Higher Altitude Means Much Lower Death Rates

A new study from Austria reports “Lower mortality rates in those living at moderate altitude“. As we’ll see here, higher altitude means much lower death rates.

Here’s a graph showing death from colon cancer in men, and breast cancer in women, by altitude:


Death rates from both of these cancers were about half as high at an altitude of greater than 1000 meters (3300 feet).  The study also found about a 30% reduction in deaths from coronary artery disease at >1000 meters.

This accords well with a number of other studies. For example, “Lower Mortality From Coronary Heart Disease and Stroke at Higher Altitudes in Switzerland“. This study found 22% less heart disease death for every +1000 meters in altitude, and 12% less stroke death.

Association Between Alzheimer Dementia Mortality Rate and Altitude in California Counties“: This study found about half the death rate from Alzheimer’s at an altitude of 1600 meters vs that at sea level.

There’s less diabetes at high altitude.

Are there population differences, so that genes play a role? Not likely. The studies adjust for it, e.g. the first study confined results to towns of <20,000 population to control for migration from elsewhere; migrants overwhelmingly live in cities. Also, there’s increased death from COPD and respiratory infections at higher altitudes, so if there were some kind of general wealth or IQ effect, we wouldn’t see this.

What’s going on here?

In a word, hormesis, which is the biological response to low doses of toxins or stressors that results in making the organism healthier and stronger. It results in lower incidence of the diseases of aging, including heart disease, cancer, and diabetes. One of the main ways that hormesis works is through activation of the Nrf2 system, which increases cellular defenses.

Hormetic factors at play with higher altitude include

  • hypoxia, or less oxygen
  • background radiation — from being surrounded by massive rock formations
  • solar radiation, including cosmic rays — from less atmosphere to block them
  • exercise — walking around at high altitude (up and down) is more strenuous than at sea level
  • iron: at higher altitudes, humans have higher hemoglobin, which requires iron, and thus ferritin levels are lower

Non-hormetic factors could be cleaner air and higher blood levels of vitamin D from all the sunshine.

Seems that someone really serious about an anti-aging program would do well to consider moving to the mountains. Lower obesity rates are also found in the mountains.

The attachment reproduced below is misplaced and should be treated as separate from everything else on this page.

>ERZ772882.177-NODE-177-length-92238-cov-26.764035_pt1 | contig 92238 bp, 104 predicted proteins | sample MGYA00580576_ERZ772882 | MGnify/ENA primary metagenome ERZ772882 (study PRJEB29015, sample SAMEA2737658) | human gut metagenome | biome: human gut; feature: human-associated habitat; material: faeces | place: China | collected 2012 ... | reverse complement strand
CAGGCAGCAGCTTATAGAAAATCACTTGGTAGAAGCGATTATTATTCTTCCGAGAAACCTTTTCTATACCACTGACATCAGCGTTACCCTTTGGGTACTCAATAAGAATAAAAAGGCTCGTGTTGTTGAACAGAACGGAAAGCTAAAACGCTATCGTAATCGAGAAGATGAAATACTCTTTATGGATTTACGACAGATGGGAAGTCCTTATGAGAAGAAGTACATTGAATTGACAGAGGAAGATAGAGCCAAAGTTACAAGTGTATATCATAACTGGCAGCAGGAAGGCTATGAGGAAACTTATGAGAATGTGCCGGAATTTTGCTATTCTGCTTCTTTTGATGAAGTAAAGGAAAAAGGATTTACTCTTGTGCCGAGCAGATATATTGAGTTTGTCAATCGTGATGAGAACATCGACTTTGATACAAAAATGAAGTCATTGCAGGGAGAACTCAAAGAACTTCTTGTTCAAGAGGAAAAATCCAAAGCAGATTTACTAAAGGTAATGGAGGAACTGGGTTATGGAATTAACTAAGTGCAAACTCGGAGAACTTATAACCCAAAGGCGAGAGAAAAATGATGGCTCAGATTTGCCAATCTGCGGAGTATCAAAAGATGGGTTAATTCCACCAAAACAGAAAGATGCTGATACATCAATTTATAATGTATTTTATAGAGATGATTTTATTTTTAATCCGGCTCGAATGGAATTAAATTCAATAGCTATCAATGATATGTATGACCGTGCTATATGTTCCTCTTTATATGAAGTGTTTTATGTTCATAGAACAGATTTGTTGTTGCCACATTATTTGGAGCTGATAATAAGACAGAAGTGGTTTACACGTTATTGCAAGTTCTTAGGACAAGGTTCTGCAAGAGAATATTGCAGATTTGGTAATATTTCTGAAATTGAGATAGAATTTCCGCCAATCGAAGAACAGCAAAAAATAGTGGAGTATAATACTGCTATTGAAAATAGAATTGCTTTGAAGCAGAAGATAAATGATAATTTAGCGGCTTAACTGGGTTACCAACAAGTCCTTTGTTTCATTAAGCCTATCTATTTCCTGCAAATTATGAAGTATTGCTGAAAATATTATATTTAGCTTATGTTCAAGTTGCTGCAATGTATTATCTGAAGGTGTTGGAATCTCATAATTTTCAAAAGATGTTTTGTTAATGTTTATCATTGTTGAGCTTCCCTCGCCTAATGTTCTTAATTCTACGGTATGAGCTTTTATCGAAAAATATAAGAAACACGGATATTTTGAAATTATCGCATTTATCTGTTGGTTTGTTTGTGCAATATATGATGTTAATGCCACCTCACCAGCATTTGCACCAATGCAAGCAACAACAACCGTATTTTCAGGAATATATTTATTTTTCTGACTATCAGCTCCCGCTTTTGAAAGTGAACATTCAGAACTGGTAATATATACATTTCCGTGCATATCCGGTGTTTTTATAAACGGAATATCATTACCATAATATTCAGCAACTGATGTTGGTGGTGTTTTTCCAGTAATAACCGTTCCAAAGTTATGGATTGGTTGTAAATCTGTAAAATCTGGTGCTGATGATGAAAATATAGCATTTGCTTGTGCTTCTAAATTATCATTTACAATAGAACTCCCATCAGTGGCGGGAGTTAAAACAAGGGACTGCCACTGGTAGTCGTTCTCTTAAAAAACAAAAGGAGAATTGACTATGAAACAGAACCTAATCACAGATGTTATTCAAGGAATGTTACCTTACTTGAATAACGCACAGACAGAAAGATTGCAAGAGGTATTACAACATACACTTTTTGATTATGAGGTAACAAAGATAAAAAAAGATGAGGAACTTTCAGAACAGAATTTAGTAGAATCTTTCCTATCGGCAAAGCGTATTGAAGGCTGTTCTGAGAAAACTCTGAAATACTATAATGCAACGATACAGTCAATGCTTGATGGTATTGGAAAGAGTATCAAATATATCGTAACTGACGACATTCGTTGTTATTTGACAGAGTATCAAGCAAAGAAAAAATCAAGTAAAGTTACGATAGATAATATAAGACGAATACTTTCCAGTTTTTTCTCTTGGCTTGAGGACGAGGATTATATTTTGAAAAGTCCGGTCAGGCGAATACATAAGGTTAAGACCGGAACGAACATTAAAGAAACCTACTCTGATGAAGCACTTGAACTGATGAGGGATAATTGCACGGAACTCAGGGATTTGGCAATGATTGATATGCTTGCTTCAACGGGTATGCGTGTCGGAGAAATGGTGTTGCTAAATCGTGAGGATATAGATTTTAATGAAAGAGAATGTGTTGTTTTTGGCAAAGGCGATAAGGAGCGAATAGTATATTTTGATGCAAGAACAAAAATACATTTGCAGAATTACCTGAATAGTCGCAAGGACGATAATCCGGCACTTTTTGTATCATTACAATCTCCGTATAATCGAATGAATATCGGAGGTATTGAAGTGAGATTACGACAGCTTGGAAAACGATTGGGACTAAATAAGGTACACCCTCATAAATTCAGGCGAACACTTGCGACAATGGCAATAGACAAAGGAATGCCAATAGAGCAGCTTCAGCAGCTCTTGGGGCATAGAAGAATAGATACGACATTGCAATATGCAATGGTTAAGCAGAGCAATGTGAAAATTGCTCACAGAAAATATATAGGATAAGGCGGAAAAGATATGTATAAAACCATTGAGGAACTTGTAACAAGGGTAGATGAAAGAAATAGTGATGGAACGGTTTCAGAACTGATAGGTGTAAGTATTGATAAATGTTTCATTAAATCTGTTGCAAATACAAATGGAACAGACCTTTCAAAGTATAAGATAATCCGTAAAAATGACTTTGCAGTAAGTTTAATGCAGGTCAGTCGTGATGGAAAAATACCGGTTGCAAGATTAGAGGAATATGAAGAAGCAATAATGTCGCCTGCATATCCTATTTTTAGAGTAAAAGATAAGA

PS: For more on anti-aging, see my book, Stop the Clock.


PPS: Check out my Supplements Buying Guide for Men.




Leave a Comment:

Jason says October 11, 2016

This is really fascinating. Thanks.

Nathan Vilez says October 11, 2016

And how about the possibility that more iron is sequestered into manufacturing higher hemoglobin in response to the lower oxygen levels at high altitude, thus lower feritin levels.

Montgomery says October 13, 2016

Speaking of high altitude, there was a problem with livestock in the higher altitudes in the Andes – sheep and goats appeared to be exhausted – and had almost no offspring. Reason: They were not in the mood for sex.
The issue was dealt with by feeding them Maca – a kind of potatoish-looking root that only grows in high altitudes. The effect was immediate and drastic – livestock had lots of sex again (more so than before, actually) and reproduction went on alright.

Maca also works in humans, but roughly 20% of us seem to be non-responders.
In those it worked, it increased sexual desire and function noticeably, sometimes drastically.

Because something that works so well attracted attention, and there are lots of studies around.
Maca seems to be quite effective at increasing testosterone, sperm count, sexual desire, and sexual
“performance” – in one study, average orgasm frequency in Maca-fed mice went from 13 to 60 orgasms in three hours (mice clearly are different from us).
While they had it in the lab, it was tested for other aspects of health, and there is a lot of data, too.

Maca is cheap, and it is very probably totally safe – it is eaten by the indigenous people in the Andes
for centuries as a staple food.

My own experience is that is works – I am definitely sure of its effects; even at small amounts eaten
per day (3g) I notice positive effects.
One drawback would be that the effects do not last – after a few weeks the improvements seem to abide –
but will be restored when Maca consumption is stopped for about two months.

Maca also improves endurance and possibly muscle function, but, of course, you will do your own research;
I only, therefore, give one source:


    Montgomery says October 13, 2016

    I think you will like that one, especially:

    “… and upregulation of *****autophagy*****-related proteins in cortex.”

    P. D. Mangan says October 13, 2016

    Montgomery, thanks for that. I’d never heard of maca before, am researching it right now. Very interesting.

Montgomery says October 13, 2016

Sorry, I am not a native English speaker, correction:
“after a few weeks the improvements seem to abide” must be
“after a few weeks the improvements seem to ABATE”

Rick Duker says January 28, 2017

Ray Peat writes about the benefits of higher CO2 in the blood. Living at higher altitudes produces this naturally. He is an advocate of breathing into a paper bag for several minutes at a time to produce the same effect.

    Rick Duker says January 28, 2017

    Other ways this might be accomplished are breathing intermittently through one nostril or exercising mildly with only nostril breathing.

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